Advertising
  • News
  • Airlines
  • Business strategy
  • Alaska's 2018 profits slip amid predictions of 2019 recovery

Alaska's 2018 profits slip amid predictions of 2019 recovery

Alaska Air Group executives say the airline has moved beyond the worst of its recent financial troubles, having turned a corner toward financial improvement.

"Our growth is strong… Demand is solid," says chief executive Brad Tilden. "The progress we are making is also starting to show up in our financial results."

The comments came as Alaska announced it earned an operating profit in 2018 of $643 million, down 47% in one year. Alaska's 2018 net profit slipped 54% to $437 million.

The company generated $8.3 billion in operating revenue last year, up 5% year-on-year, while operating expenses jumped 14% to $7.6 billion.

Alaska's 2018 cost per available seat mile (CASM) increased 8% in one year to 11.66 cents, while CASM excluding fuel and special item expenses inched up just 3% to 8.50 cents.

Revenue per available seat mile slipped 0.6% in one year to 11.93 cents, Alaska says.

Alaska's financial results have suffered since it acquired Virgin America in late 2016 and as it worked to integrate the California-based airline into its Alaska Airlines unit.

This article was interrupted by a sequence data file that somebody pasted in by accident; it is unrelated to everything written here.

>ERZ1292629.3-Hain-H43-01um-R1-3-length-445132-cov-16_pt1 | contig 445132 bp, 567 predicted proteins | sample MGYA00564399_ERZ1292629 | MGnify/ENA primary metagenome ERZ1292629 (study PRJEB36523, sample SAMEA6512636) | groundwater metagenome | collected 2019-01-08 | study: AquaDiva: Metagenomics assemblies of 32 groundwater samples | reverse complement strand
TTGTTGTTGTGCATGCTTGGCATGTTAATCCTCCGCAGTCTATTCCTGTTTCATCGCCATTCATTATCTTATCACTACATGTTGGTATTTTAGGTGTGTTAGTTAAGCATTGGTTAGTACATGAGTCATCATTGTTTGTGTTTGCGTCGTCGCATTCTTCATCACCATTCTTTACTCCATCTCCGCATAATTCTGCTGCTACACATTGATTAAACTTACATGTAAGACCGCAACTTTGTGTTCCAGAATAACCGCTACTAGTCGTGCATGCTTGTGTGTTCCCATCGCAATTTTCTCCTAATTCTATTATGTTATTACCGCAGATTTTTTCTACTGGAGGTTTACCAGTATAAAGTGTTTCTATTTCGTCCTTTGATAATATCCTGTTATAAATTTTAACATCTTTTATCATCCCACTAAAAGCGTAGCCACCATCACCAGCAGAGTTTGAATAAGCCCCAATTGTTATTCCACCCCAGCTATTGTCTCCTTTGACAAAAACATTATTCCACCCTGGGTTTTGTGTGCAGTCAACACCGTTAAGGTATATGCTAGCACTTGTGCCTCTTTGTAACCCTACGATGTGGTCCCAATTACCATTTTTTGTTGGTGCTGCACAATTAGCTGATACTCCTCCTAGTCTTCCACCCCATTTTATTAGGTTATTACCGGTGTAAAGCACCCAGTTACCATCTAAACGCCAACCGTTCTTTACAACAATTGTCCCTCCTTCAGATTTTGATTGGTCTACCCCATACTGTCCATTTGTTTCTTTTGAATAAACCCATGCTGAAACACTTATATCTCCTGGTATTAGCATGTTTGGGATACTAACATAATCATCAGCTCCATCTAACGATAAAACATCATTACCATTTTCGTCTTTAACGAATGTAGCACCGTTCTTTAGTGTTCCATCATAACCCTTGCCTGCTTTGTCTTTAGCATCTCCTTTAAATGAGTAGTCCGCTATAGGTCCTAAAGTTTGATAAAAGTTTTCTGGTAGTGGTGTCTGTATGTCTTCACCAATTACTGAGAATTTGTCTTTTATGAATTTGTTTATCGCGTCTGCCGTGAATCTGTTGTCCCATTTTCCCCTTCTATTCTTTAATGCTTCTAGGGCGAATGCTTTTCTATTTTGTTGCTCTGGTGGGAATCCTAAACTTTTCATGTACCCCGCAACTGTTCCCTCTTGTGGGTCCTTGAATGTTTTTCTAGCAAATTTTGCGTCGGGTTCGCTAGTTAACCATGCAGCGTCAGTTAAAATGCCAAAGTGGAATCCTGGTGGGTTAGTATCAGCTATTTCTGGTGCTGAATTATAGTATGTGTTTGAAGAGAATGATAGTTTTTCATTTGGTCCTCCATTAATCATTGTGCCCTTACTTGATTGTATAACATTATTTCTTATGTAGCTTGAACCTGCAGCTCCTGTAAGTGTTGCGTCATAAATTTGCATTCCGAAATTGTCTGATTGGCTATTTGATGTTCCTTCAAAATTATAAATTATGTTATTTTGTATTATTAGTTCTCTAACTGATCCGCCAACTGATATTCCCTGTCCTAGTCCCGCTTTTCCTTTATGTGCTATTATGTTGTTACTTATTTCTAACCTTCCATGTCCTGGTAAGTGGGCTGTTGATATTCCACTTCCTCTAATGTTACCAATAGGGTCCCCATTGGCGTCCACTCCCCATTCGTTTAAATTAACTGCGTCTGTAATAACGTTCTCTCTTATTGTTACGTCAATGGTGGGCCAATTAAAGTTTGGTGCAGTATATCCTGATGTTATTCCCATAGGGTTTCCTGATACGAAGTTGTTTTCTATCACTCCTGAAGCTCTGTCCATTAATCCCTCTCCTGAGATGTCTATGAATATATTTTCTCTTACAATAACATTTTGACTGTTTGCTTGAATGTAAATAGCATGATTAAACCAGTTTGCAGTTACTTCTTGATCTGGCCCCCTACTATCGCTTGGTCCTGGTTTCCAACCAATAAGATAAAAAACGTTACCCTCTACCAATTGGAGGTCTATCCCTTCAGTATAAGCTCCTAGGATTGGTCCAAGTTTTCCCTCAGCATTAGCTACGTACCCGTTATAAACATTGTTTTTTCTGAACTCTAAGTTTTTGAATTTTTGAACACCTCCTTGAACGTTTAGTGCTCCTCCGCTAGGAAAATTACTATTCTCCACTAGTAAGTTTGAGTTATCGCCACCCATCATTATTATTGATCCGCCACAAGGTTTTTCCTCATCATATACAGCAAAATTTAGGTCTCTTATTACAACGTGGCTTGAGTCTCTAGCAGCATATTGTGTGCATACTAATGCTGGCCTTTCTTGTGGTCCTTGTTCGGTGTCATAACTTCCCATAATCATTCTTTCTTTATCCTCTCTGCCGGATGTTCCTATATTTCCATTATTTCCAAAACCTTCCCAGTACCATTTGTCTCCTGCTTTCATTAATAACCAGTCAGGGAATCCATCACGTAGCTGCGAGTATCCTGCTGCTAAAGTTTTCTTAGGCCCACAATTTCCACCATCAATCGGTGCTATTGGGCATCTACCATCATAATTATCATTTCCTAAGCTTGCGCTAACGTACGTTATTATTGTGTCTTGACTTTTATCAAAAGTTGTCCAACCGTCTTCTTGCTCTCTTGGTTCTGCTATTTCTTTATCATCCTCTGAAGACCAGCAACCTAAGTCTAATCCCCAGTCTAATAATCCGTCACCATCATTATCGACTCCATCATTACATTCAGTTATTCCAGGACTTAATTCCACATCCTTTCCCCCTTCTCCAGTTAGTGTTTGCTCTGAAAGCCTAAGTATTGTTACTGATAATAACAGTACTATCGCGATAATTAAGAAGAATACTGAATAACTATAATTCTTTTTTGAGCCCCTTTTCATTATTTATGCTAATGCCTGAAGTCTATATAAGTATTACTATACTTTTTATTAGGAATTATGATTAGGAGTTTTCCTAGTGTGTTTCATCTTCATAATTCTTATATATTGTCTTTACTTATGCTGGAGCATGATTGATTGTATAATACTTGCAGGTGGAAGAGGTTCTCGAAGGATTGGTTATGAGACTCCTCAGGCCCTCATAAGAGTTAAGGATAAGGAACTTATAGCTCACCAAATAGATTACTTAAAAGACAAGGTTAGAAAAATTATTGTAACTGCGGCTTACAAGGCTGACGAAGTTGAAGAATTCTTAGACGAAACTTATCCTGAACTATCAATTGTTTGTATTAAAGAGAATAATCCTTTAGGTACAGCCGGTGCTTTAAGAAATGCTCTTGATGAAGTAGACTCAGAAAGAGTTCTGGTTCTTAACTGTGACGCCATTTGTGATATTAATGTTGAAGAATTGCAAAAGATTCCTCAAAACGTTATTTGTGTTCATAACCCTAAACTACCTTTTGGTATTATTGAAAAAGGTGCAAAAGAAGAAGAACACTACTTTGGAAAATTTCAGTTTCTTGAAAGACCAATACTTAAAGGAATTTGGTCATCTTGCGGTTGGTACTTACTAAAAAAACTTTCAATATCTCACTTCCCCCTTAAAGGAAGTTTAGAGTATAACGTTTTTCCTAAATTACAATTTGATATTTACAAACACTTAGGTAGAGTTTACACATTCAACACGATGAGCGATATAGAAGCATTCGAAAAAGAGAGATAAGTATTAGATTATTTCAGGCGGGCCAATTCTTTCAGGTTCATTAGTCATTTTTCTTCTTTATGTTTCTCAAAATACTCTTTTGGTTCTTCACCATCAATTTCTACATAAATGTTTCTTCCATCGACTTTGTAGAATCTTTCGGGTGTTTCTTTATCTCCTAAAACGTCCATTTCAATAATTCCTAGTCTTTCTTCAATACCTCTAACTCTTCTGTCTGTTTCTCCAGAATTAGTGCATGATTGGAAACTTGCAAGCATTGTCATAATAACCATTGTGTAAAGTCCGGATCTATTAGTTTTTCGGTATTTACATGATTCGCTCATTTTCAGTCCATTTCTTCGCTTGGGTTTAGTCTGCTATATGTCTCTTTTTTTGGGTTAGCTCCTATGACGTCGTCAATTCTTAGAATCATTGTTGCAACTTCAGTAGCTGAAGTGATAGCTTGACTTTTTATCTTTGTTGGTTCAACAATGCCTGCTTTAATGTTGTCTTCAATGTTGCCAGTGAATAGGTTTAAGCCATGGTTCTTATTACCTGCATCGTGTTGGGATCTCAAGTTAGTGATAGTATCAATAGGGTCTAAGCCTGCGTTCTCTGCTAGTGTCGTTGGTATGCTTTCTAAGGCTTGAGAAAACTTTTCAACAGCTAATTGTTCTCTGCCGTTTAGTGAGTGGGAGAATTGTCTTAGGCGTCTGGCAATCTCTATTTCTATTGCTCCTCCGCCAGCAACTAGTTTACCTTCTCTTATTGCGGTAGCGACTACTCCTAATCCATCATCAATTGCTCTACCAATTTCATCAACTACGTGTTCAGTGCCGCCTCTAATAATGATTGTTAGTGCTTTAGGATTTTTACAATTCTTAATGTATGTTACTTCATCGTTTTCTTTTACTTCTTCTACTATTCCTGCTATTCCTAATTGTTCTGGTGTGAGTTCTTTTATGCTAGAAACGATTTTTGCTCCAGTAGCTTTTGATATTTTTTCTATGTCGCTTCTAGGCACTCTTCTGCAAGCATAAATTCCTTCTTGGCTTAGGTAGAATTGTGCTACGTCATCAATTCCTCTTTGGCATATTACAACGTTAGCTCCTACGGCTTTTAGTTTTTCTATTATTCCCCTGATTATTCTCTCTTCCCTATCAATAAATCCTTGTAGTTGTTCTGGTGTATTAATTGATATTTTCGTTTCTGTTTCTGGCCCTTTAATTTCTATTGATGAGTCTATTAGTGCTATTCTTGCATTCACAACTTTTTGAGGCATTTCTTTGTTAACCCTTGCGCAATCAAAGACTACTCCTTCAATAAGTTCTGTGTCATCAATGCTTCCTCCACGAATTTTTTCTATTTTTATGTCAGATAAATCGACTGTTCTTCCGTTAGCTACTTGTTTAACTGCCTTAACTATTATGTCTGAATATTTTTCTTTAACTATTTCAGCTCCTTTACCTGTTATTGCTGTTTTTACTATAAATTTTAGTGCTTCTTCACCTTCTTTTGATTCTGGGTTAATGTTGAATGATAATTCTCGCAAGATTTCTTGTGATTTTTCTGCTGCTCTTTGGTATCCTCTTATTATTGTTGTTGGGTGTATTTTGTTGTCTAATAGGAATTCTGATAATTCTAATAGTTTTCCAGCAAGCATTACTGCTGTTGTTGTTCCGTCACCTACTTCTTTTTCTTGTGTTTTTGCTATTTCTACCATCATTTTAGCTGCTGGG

But executives cite improvements, including a 5.2% year-over-year jump in fourth quarter revenue per available seat mile – the highest growth rate in years.

Alaska predicts unit revenue will increase 2.5-4.5% in the first quarter of 2019.

"We have good momentum heading into 2019," Tilden says.

Alaska has also set a goal to eventually generate profit margins of 13-15%. "We believe we can and will do this, as we unlock the value of our newer combined platform," says Tilden. Alaska reported an 8.9% adjusted profit margin in 2018.

Tilden describes the merger with Virgin America as nearly complete, saying the company has adopted single operational processes, merged computer systems, repainted more than half of former Virgin America Airbus narrowbodies with Alaska's colours and started refurbishing those aircraft's cabins.

Alaska is also now swapping Airbus A320 family aircraft with Boeing 737s – deploying the most-efficient aircraft on specific routes, he says.

Story corrected to note that Alaska's RASM grew 5.2% year-on-year in the fourth quarter.

Advertising
Related Content
Advertising